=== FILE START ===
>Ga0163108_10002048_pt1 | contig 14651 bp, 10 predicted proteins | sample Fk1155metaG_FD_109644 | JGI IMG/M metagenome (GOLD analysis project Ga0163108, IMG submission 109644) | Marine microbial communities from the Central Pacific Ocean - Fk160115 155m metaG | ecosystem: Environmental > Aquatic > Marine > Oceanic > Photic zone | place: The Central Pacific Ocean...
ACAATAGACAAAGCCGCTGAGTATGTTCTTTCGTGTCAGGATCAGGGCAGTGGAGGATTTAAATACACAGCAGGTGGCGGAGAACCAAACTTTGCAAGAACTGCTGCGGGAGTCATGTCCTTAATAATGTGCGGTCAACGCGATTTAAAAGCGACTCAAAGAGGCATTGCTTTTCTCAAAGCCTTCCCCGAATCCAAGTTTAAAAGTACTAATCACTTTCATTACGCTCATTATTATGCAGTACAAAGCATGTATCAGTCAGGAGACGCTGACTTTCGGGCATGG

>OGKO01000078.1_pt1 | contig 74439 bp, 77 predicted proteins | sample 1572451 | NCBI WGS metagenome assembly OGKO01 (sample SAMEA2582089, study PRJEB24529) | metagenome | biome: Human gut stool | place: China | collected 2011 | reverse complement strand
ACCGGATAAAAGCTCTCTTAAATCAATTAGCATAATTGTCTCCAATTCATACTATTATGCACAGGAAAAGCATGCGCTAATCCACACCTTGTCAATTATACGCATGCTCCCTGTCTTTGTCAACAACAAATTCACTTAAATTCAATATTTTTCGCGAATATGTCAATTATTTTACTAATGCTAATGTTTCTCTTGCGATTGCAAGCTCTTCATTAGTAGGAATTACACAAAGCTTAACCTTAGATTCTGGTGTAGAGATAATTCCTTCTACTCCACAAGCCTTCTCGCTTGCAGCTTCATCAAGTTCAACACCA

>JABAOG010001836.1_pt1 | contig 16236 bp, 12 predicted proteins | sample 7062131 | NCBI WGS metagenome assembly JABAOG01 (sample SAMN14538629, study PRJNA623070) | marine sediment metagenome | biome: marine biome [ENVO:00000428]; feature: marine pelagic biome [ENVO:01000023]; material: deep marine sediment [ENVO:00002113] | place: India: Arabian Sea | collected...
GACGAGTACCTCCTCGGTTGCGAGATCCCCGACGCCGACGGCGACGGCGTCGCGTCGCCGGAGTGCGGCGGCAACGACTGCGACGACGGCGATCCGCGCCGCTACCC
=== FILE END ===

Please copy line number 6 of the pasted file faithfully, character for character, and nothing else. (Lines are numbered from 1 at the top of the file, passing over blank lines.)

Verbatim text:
GACGAGTACCTCCTCGGTTGCGAGATCCCCGACGCCGACGGCGACGGCGTCGCGTCGCCGGAGTGCGGCGGCAACGACTGCGACGACGGCGATCCGCGCCGCTACCC